31. 31. Microangiopathic HemolyticAnemiaCauses Vascular abnormalities– Thrombotic thrombocytopenic purpura– Renal lesions Malignant hypertension Glomerulonephritis Preeclampsia Transplant rejection– Vasculitis Polyarteritis nodosa Rocky mountain spotted fever Wegener’s granulomatosis
  32. 32. Microangiopathic HemolyticAnemiaCauses - #2– Vascular abnormalities AV Fistula Cavernous hemangioma Intravascular coagulation predominant– Abruptio placentae– Disseminated intravascular coagulation
  33. 33. IMMUNE HEMOLYTIC ANEMIAGeneral Principles All require antigen-antibody reactions Types of reactions dependent on:– Class of Antibody– Number & Spacing of antigenic sites on cell– Availability of complement– Environmental Temperature– Functional status of reticuloendothelial system Manifestations– Intravascular hemolysis– Extravascular hemolysis
  34. 34. IMMUNE HEMOLYTIC ANEMIAGeneral Principles - 2 Antibodies combine with RBC, & either1. Activate complement cascade, &/or2. Opsonize RBC for immune system If 1, if all of complement cascade is fixed to red cell,intravascular cell lysis occurs If 2, &/or if complement is only partially fixed,macrophages recognize Fc receptor of Ig &/or C3bof complement & phagocytize RBC, causingextravascular RBC destruction
  35. 35. IMMUNE HEMOLYTICANEMIACoombs Test - Direct Looks for immunoglobulin &/or complement ofsurface of red blood cell (normally neither found onRBC surface) Coombs reagent - combination of anti-humanimmunoglobulin & anti-human complement Mixed with patient’s red cells; if immunoglobulin orcomplement are on surface, Coombs reagent will linkcells together and cause agglutination of RBCs
  36. 36. IMMUNE HEMOLYTICANEMIACoombs Test - Indirect Looks for anti-red blood cell antibodies in thepatient’s serum, using a panel of red cells withknown surface antigens Combine patient’s serum with cells from a panelof RBC’s with known antigens Add Coombs’ reagent to this mixture If anti-RBC antigens are in serum, agglutinationoccurs
  37. 37. HEMOLYTIC ANEMIA -IMMUNE Drug-Related Hemolysis Alloimmune Hemolysis– Hemolytic Transfusion Reaction– Hemolytic Disease of the Newborn Autoimmune Hemolysis– Warm autoimmune hemolysis– Cold autoimmune hemolysis
  38. 38. IMMUNE HEMOLYSISDrug-Related Immune Complex Mechanism– Quinidine, Quinine, Isoniazid “Haptenic” Immune Mechanism– Penicillins, Cephalosporins True Autoimmune Mechanism– Methyldopa, L-DOPA, Procaineamide, Ibuprofen
  39. 39. DRUG-INDUCEDHEMOLYSISImmune Complex Mechanism Drug & antibody bind in the plasma Immune complexes either– Activate complement in the plasma, or– Sit on red blood cell Antigen-antibody complex recognized by RE system Red cells lysed as “innocent bystander” of destructionof immune complex REQUIRES DRUG IN SYSTEM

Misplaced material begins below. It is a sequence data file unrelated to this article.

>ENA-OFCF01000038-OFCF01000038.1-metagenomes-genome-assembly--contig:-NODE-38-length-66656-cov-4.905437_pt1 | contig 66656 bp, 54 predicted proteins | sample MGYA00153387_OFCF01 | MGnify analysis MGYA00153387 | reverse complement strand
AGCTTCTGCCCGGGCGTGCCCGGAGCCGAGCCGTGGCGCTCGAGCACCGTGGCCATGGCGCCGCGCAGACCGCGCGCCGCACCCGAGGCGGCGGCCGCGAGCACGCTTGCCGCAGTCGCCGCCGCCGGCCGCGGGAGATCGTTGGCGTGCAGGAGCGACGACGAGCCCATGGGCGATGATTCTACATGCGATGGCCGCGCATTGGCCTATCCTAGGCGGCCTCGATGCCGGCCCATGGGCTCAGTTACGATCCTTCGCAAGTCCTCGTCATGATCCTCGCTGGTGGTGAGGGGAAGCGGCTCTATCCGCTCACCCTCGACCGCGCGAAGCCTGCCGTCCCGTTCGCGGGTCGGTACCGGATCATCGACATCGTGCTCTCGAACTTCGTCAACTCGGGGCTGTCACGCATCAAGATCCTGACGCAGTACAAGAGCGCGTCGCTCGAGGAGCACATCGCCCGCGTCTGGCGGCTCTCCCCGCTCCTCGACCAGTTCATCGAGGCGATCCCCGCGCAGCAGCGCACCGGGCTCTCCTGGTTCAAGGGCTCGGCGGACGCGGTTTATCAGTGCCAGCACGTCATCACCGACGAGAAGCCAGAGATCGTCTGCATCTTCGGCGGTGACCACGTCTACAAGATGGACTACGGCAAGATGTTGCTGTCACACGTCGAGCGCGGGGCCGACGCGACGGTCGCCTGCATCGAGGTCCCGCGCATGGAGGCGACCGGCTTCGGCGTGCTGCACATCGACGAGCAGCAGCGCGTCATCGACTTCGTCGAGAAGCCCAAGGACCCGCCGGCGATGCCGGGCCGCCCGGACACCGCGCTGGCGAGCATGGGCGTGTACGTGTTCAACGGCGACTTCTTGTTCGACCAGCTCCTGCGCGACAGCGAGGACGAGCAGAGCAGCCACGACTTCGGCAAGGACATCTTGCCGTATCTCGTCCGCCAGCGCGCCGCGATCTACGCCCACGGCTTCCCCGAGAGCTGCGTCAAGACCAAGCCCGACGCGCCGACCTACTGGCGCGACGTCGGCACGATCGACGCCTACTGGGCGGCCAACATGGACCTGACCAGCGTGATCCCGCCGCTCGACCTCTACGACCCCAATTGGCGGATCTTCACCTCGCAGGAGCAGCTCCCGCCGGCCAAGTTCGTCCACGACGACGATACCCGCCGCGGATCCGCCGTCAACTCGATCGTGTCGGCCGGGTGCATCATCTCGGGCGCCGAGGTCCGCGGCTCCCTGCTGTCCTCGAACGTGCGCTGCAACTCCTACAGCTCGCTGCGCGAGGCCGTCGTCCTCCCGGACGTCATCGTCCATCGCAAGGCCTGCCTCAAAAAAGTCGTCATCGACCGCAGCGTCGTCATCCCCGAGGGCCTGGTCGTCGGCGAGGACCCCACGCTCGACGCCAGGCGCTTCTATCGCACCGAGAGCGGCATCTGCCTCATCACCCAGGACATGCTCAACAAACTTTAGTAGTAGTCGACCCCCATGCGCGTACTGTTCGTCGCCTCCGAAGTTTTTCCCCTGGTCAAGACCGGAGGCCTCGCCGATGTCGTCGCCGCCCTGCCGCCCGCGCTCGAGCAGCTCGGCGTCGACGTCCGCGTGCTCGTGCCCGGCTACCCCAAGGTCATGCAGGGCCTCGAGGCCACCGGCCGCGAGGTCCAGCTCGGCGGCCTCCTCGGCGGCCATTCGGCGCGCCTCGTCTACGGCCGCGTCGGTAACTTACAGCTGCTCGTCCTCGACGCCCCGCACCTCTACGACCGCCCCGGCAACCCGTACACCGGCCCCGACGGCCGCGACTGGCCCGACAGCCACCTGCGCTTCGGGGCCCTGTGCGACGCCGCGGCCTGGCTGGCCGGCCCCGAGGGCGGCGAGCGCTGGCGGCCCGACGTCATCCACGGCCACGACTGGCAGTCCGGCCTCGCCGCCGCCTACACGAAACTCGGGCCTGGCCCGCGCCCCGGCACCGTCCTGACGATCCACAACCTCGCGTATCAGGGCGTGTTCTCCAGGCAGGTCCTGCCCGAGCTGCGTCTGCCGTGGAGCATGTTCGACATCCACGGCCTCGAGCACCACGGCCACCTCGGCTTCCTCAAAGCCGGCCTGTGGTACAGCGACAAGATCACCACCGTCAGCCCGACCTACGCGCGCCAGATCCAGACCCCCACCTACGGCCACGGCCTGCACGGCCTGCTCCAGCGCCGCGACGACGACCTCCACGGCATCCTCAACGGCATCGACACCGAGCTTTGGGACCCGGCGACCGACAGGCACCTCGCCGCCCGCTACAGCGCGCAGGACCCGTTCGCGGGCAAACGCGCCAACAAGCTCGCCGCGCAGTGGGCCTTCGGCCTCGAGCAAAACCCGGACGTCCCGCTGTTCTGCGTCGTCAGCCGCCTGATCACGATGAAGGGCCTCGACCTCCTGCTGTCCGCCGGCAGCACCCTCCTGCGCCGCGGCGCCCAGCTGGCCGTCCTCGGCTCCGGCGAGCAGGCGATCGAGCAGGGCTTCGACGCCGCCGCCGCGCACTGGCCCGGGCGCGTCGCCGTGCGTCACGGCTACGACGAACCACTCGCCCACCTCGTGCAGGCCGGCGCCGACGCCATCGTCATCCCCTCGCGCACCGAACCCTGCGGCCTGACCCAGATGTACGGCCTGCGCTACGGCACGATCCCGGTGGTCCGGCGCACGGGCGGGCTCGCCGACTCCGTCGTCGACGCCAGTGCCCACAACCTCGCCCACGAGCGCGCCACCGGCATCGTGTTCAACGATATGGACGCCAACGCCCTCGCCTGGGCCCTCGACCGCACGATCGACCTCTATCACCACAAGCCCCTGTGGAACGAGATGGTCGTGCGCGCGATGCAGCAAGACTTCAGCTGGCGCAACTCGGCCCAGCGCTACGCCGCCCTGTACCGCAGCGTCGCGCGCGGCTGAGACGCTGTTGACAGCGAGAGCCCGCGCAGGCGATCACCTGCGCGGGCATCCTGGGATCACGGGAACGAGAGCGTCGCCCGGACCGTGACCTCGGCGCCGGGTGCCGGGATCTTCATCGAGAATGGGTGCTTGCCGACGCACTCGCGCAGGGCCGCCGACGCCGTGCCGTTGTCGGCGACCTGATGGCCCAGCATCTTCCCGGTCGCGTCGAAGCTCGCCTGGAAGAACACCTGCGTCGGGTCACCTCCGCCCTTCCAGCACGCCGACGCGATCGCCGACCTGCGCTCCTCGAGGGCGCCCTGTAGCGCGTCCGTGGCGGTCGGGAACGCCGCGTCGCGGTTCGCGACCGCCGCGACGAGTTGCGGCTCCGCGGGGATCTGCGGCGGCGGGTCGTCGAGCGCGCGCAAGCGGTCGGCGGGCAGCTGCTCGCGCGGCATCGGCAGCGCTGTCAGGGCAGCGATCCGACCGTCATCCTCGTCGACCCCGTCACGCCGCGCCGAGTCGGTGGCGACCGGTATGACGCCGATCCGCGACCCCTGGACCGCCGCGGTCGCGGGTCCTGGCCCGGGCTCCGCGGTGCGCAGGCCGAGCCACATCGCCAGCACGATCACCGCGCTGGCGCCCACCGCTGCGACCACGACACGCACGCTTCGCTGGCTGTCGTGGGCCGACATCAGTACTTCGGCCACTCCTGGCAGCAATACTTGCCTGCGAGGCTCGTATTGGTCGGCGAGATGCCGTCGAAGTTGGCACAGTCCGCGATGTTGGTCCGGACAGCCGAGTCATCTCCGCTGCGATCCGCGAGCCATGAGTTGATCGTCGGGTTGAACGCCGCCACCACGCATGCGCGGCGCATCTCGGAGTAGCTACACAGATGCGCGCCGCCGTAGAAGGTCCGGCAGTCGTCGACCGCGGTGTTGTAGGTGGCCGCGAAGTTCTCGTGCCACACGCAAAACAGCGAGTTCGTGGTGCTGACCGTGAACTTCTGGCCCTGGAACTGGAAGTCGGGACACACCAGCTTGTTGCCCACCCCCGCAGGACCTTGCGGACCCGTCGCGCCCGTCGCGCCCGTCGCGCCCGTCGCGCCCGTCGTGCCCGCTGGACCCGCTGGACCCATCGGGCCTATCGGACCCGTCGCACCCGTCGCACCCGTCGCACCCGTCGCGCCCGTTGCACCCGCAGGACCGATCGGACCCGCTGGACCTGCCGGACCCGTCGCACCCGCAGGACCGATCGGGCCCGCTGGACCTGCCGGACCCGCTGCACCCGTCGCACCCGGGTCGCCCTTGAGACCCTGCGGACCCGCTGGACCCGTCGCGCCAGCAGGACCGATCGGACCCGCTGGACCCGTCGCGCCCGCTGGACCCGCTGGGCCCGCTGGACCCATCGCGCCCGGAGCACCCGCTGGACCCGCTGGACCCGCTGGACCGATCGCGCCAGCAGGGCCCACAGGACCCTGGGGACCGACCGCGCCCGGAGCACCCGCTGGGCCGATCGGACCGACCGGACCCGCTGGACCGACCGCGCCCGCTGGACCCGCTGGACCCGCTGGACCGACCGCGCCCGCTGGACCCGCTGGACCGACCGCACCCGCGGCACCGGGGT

40. 40. DRUG-INDUCEDHEMOLYSISHaptenic Mechanism Drug binds to & reacts with red cell surfaceproteins Antibodies recognize altered protein, ± drug,as foreign Antibodies bind to altered protein & initiateprocess leading to hemolysis
  41. 41. DRUG-INDUCEDHEMOLYSISTrue Autoantibody Formation Certain drugs appear to cause antibodiesthat react with antigens normally found onRBC surface, and do so even in the absenceof the drug
  42. 42. ALLOIMUNE HEMOLYSISHemolytic Transfusion Reaction Caused by recognition of foreign antigens on transfusedblood cells Several types– Immediate Intravascular Hemolysis (Minutes) - Due to preformedantibodies; life-threatening– Slow extravascular hemolysis (Days) - Usually due to repeatexposure to a foreign antigen to which there was a previousexposure; usually only mild symptoms– Delayed sensitization - (Weeks) - Usually due to 1st exposure toforeign antigen; asymptomatic
  43. 43. INCOMPATIBLE RBCTRANSFUSIONRate of Hemolysis0204060801000 1 2 3 4 5 6 7Weeks Post-TransfusionSurvivingCells(%)Normal Immediate Intravascular HemolysisSlow Extravascular Hemolysis Delayed Extravascular Hemolysis
  44. 44. ALLOIMMUNE HEMOLYSISTesting Pre-transfusion ABO & Rh Type of both donor & recipient Antibody Screen of Donor & Recipient,including indirect Coombs Major cross-match by same procedure(recipient serum & donor red cells)
  45. 45. ALLOIMMUNE HEMOLYSISHemolytic Disease of the Newborn Due to incompatibility between mother negative foran antigen & fetus/father positive for that antigen.Rh incompatibility, ABO incompatibility mostcommon causes Usually occurs with 2nd or later pregnancies Requires maternal IgG antibodies vs. RBC antigensin fetus
  46. 46. ALLOIMMUNE HEMOLYSISHemolytic Disease of the Newborn -#2 Can cause severe anemia in fetus, witherythroblastosis and heart failure Hyperbilirubinemia can lead to severe brain damage(kernicterus) if not promptly treated HDN due to Rh incompatibility can be almost totallyprevented by administration of anti-Rh D to Rhnegative mothers after each pregnancy
  47. 47. AUTOIMMUNE HEMOLYSIS Due to formation of autoantibodies thatattack patient’s own RBC’s Type characterized by ability ofautoantibodies to fix complement & site ofRBC destruction Often associated with eitherlymphoproliferative disease or collagenvascular disease
  48. 48. AUTOIMMUNE HEMOLYSISWarm Type Usually IgG antibodies Fix complement only to level of C3,if at all Immunoglobulin binding occurs at all temps Fc receptors/C3b recognized by macrophages;  Hemolysis primarily extravascular 70% associated with other illnesses Responsive to steroids/splenectomy
  49. 49. AUTOIMMUNE HEMOLYSISCold Type Most commonly IgM mediated Antibodies bind best at 30º or lower Fix entire complement cascade Leads to formation of membrane attack complex,which leads to RBC lysis in vasculature Typically only complement found on cells 90% associated with other illnesses Poorly responsive to steroids, splenectomy;responsive to plasmapheresis
  50. 50. HEMOLYTIC ANEMIASummary Myriad causes of increased RBC destruction Marrow function usually normal Often requires extra folic acid to maintainhematopoiesis Anything that turns off the bone marrow canresult in acute, life-threatening anemia